Goldie Bhel's Maha mantra

Jun 09, 2010, 09:21 IST | Payal Kamat

He comes from a gregarious Punjabi community, while his wife belongs to a pragmatic Maharastrian clan

He comes from a gregarious Punjabi community, while his wife belongs to a pragmatic Maharastrian clan. Although the Punju munda can barely say a few words  like 'kay jhala' in Marathi, filmmaker-TV producer Goldie Behl has tried to put across his understanding of wife Sonali Bendre's community in a creative format through a TV soap. Goldie speaks to CS about all that he likes about Maharashtrians:



Progressive boundaries
Though I don't live in Shivaji Park, I understand the mentality of the people living there. Whenever I visit my brother-in-law's place in the prized locality of Dadar, he, my son Ranvir and I usually step down for a walk. My brother-in-law sheds light on how, though the community has progressed, it is still of importance to get married in the Park hall; play cricket in the centre-pitch of the massive ground; and what the katta (boundary wall) means to the residents. I was partially aware of all this as I went to Bombay Scottish school, which is in Mahim. There is that modern train of thought that contrasts with old school training yet co-exists beautifully.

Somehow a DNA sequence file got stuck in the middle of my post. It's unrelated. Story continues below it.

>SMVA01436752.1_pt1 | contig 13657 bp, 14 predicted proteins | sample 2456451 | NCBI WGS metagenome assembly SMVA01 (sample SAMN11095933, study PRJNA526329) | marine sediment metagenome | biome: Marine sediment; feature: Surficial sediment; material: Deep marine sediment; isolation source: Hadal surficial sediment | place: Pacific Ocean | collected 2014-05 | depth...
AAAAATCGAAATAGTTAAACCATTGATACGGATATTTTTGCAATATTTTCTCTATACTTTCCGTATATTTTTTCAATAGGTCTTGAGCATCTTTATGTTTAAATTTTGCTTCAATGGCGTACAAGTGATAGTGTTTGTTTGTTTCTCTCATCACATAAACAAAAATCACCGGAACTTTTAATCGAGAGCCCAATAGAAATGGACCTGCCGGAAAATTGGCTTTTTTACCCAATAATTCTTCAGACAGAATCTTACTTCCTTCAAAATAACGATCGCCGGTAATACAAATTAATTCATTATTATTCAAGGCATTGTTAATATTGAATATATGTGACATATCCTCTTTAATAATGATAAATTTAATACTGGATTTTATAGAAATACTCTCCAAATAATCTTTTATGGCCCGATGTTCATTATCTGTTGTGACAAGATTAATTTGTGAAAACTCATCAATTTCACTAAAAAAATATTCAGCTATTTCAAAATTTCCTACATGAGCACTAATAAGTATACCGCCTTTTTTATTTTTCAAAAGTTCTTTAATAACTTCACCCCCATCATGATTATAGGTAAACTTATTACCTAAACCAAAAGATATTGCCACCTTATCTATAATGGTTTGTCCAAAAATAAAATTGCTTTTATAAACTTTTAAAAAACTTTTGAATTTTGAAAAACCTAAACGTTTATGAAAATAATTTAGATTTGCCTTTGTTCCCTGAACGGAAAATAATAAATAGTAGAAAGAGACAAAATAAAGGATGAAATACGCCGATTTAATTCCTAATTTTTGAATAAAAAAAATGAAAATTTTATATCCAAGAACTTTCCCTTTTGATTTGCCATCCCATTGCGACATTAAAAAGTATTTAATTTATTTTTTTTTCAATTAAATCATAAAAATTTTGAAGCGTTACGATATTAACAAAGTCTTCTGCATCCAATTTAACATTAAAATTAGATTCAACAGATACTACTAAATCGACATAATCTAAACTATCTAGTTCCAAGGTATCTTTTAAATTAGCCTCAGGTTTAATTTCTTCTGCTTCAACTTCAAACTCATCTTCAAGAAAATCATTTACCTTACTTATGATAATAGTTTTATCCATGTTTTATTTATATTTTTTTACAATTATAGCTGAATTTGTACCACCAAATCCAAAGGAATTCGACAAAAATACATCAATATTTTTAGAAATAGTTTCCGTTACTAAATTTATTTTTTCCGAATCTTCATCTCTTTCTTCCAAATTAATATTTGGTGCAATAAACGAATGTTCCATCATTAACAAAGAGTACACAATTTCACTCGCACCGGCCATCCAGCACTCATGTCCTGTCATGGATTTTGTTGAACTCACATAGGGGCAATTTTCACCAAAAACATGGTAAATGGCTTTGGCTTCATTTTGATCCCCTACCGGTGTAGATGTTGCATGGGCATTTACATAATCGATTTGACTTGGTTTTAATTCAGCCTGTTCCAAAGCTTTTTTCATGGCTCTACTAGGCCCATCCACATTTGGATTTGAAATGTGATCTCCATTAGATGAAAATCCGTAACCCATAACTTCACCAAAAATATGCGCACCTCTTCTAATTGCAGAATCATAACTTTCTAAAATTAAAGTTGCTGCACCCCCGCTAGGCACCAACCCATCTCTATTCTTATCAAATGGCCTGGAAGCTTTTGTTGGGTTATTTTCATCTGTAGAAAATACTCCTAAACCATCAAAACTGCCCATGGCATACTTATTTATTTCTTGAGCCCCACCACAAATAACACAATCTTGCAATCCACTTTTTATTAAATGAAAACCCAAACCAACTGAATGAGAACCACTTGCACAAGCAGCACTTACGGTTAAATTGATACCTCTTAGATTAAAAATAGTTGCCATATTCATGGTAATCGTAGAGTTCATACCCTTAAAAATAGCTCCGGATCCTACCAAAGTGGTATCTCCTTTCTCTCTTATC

Practical lot
Maharashtrian women are immensely pragmatic. The entire community, on an average, is very literate and aware. They firmly have their heads on their shoulders and education is extremely important to them. My father-in-law, for instance, was a government servant who worked in the CWC. Till date he goes to the Sarkari Kendra to get his asthma medicine. We let him do so because he finds comfort in doing so.

Tongue talk
Sonali's upbringing has been very different from mine. I've had a filmi upbringing and so my parents have been far more liberal than Sonali's. But we've adjusted well to each other's cultural differences. I understand Marathi fairly well, though I don't talk it much. Ranvir speaks to Sonali in Marathi sometimes, after all it's his mother tongue, and understands much more of the language than I do.

Marathi fare
Sonali's family is CKP and I like the way they make fish and mutton. I just love their alu ki sabzi. I'm not too big on the fancy stuff like puran polis. The simple varan bhat is my favourite. And though Sonali rules in the house, our kitchen is dominated by my mother. So Punjabi food is what we eat daily. I remember once my in-laws had come over and they were whispering in wonder to each other that we have shaadi ka khana everyday!

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